They have to play the game at high noon. They have to play the game at Florida Field. They have to play the game in front of the largest collection of unhappy fans you can imagine.
Given all of that, isn't there any way the USF Bulls can play the University of Florida last week?
Now those Gators, USF could beat. You know, the Florida team that executed the shotgun snap as if the opposing team were carrying shotguns. The Gator team that piled up 25 yards of offense in three quarters. The Gator team that seemed to confuse Miami (Ohio) with Miami (Fla.). The Gator team that left its own fans wondering when the team had been invaded by body snatchers from Vanderbilt.
Yeah, that team.
Darn the luck, that Florida team isn't the one that new USF coach Skip Holtz expects to see Saturday. He expects the good Florida, the fast Florida, the better Florida. He expects to see the Gators the rest of the nation expected to see last week.
And so the question begs asking:
Can USF beat Florida anyway?
Holtz pondered the question. He sat in the semidark of his office on Wednesday afternoon, the video of Tuesday's practice frozen on the big screen in front of him. Can his team win?
"Can we?" he said. "Yes, we can. Could we beat them nine times out of 10? No. There aren't many people in the country who can beat them even 50 percent of the time.
"I'll put it this way. We have a chance."
What else do you expect a football coach to say? How else do you expect him to think? Face it, you don't believe the Bulls are going to win, and I don't believe the Bulls are going to win. But it is Holtz's job to believe. And to make his players believe.
Let's be honest. Florida has the homefield advantage, the tradition advantage, the money advantage, the recruiting-off-the-top-shelf advantage and the ranking advantage. No. 8 Florida is a 15 ½-point favorite. If the Gators hadn't slopped it around last week, that might be 25. The more you think about it, the easier it is to think they should play this game at the Alamo.
So how big an upset would a USF victory be? Would it be Buster Douglas over Mike Tyson? The Jets over the Colts? Appalachian State over Michigan?
"To the people at Florida, it would be that extreme if we were to win, yes," Holtz said. "From where we want to build this program, for the people on the inside, no, it wouldn't be that extreme. That's where we have the expectation level. Are we there yet? That's why we're playing the game. We'll see."
Holtz has been around long enough to know how much USF fans want this game. Remember, he was about 30 seconds into his opening news conference when a fan yelled out "Beat Florida." Holtz's response? "That's why I'm here."
So, Skip, do you expect to win?
"Yes," he said.
And if you lose a 39-38 game in triple overtime, will you be ticked?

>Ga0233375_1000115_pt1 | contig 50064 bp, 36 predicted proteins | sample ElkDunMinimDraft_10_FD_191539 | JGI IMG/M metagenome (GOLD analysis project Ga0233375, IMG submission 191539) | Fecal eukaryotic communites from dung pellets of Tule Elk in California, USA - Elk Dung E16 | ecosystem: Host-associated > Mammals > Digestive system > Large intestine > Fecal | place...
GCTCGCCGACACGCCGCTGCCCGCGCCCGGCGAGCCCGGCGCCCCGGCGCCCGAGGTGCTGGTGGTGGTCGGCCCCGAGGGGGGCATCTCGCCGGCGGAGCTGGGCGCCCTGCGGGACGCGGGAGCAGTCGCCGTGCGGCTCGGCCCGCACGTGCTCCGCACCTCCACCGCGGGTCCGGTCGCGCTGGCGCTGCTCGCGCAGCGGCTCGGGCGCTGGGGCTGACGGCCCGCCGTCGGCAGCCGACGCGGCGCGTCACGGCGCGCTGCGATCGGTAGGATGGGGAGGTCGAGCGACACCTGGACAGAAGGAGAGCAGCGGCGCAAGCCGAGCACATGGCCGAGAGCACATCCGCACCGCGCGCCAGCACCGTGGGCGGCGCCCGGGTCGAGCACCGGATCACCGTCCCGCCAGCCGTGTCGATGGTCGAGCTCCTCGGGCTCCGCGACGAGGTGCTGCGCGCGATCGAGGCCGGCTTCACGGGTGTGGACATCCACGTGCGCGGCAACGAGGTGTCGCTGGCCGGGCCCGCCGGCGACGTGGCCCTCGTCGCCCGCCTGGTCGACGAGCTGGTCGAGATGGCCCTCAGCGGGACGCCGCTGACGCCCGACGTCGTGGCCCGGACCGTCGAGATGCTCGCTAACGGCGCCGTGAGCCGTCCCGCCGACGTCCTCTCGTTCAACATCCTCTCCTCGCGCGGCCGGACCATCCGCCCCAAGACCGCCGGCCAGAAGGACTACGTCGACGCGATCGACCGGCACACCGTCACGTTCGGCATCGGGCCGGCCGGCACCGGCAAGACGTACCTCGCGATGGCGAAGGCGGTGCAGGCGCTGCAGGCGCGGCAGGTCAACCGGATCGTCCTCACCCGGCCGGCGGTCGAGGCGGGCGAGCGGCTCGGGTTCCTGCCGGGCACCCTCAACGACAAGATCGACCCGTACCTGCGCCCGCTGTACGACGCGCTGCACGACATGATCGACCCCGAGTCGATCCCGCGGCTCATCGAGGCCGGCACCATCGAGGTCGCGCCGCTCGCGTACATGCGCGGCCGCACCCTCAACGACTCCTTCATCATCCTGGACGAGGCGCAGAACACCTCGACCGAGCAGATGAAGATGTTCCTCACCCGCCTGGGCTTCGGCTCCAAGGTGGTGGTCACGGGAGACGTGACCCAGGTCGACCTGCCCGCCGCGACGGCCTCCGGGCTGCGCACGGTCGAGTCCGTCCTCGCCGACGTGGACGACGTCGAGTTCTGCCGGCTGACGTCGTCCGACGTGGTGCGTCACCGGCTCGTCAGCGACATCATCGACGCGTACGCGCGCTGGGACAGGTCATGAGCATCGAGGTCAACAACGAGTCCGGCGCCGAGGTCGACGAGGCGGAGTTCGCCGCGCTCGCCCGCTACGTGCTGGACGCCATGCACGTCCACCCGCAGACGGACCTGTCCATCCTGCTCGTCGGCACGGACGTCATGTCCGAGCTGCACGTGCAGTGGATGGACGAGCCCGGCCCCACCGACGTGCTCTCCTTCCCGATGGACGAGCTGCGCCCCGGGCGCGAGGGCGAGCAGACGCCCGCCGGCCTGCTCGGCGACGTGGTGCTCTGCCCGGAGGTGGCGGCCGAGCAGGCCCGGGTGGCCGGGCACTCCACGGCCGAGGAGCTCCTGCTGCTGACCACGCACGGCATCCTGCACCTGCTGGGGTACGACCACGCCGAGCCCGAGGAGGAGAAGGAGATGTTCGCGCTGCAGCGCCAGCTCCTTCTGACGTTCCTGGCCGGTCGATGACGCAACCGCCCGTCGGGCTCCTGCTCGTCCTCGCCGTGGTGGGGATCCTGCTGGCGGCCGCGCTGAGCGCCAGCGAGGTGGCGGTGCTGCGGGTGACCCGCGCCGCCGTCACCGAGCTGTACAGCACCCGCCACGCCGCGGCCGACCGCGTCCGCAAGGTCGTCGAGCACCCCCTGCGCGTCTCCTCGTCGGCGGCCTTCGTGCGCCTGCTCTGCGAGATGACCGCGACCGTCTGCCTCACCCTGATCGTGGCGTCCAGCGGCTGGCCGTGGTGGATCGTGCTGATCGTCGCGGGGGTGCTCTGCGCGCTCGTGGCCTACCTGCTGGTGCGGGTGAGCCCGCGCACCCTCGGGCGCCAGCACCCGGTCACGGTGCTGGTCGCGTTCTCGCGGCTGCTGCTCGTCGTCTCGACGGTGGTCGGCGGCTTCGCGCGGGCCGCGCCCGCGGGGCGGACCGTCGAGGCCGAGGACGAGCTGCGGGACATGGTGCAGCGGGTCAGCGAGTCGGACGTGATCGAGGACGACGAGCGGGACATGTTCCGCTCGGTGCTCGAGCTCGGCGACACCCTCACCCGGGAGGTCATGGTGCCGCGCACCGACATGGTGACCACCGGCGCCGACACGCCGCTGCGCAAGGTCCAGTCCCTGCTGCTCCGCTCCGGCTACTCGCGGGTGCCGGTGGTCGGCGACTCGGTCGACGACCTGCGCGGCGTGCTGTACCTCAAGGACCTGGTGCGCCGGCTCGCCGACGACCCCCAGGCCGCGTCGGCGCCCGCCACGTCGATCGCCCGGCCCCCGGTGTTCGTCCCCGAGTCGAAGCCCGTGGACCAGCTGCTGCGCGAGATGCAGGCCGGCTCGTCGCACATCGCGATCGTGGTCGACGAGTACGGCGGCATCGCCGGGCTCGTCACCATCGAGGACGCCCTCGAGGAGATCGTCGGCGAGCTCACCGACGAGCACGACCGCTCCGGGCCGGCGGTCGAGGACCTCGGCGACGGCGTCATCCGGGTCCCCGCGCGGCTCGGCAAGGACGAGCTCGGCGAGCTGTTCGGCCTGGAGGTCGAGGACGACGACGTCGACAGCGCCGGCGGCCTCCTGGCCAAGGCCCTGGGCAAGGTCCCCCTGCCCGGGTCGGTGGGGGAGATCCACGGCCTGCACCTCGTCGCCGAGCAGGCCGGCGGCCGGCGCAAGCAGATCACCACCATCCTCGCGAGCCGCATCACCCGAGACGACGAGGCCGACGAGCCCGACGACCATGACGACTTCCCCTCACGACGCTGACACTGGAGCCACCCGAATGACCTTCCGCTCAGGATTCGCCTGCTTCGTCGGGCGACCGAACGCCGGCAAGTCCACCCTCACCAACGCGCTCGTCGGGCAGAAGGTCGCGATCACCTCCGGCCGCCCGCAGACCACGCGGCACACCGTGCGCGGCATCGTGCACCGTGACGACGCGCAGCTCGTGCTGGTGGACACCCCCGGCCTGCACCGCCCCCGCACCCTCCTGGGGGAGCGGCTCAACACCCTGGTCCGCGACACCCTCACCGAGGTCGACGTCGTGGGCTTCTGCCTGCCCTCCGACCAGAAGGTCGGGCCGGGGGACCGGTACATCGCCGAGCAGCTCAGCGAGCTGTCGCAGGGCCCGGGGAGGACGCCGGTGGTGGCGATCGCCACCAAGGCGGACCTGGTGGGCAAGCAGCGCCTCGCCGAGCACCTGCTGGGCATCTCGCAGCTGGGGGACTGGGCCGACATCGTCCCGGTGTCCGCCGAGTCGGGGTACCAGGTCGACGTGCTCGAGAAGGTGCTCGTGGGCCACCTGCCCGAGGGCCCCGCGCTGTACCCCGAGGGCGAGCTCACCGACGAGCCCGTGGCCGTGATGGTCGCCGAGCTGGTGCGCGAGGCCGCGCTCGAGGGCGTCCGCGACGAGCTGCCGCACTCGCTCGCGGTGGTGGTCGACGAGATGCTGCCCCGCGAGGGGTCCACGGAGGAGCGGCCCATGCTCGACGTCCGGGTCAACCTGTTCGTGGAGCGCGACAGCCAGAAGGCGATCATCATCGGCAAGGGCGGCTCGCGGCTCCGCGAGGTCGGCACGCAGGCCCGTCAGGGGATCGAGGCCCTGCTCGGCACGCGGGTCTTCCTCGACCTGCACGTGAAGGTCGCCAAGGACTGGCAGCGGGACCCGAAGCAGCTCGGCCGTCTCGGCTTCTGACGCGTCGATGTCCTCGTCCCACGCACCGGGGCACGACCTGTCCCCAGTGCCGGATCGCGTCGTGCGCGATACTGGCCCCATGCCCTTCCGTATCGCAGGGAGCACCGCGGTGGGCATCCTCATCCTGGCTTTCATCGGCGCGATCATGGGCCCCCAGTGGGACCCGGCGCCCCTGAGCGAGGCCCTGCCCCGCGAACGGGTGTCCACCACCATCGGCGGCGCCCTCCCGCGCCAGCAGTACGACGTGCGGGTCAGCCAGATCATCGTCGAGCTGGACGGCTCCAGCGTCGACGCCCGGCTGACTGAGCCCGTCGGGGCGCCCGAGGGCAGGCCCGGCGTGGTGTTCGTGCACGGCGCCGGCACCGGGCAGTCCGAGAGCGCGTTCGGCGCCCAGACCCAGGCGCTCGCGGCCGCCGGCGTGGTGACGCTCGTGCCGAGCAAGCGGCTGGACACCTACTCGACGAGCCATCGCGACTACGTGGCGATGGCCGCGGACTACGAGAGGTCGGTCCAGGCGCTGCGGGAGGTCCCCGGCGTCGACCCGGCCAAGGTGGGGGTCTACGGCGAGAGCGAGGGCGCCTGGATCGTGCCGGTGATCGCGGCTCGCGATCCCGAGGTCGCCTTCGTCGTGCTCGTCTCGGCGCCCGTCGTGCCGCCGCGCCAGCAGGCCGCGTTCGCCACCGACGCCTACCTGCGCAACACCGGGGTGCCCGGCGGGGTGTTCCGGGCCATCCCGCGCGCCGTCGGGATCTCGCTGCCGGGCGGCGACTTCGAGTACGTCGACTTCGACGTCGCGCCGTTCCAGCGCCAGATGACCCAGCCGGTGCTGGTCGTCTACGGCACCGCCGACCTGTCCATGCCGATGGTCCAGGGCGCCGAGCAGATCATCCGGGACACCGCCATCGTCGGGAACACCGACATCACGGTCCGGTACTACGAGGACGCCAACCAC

"Yes," he said.
Perhaps it is too soon to be this ambitious. Maybe. Holtz has coached all of one game here, and yes, the Gators are even better than I-AA Stony Brook. But Holtz thinks of it like this.
"Do you think our seniors want to hear about a five-year plan?" he said. "They don't even want to hear about a two-year plan. They don't want to hear how we're going to be down the road. … I think our expectation level has to be the same now as it will be five years from now. If our players don't believe we have a chance, we have no chance."
Again, Holtz says he expects the Gators to be good. He thinks they'll iron out their problems, and they'll be fast and aggressive.
You can say all you want about how playing badly has left Florida angry, about how urgent the Gators are going to be. But, if playing poorly made a team better, then Vanderbilt would be the New England Patriots. Florida will be better because its coaches, and its athletes, and its program are among the best in the nation.
"We're going to get their best shot," Holtz said. "They'll be a polished team. They'll be a top 10 team. There is no doubt in my mind.
"They'll be much better than they were last week. They'll correct those (mistakes). Urban (Meyer) knows how to get it straight, and they will. They're a proud program, and they're used to winning."
Besides, Holtz said, Florida wasn't the disaster some seem to think.
"The quarterback was 17-of-25," Holtz said. "They had one running back average 12 yards per carry and another 9. They held Miami to 0.2 yards rushing per play and without a touchdown. And everyone said they were a sloppy team and they weren't playing Gator football. Ninety percent of the teams in the country would take that. Everything they did wrong, they can fix."
Say this for USF. The Bulls have taken on some great programs, and they've won some big games. This would top them all. Yes, it would be bigger than beating FSU last year. For one thing, the Gators are higher ranked. For another, Florida isn't on its way to a 7-6 season as the Seminoles were.
Win this game, and people will wonder if two games is enough time to talk about a contract extension.
"This is a great opportunity for us," Holtz said. "We want to compete on a national level. You can read about that level, talk about that level, watch that level on TV. But until you lace up your shoes and step on that field, it's impossible to understand what it's all about."
Can USF win this game?
Yes, if it protects the football, if it can run a little, if it can hit a big play, if it tackles well, if it keeps Florida from big plays, if it gets a break or two, if it doesn't let the crowd or the surroundings affect its composure. It wouldn't hurt to whisper "Miami of Ohio" before each snap.
That's a lot to ask.
On the other hand, Holtz came here to ask it.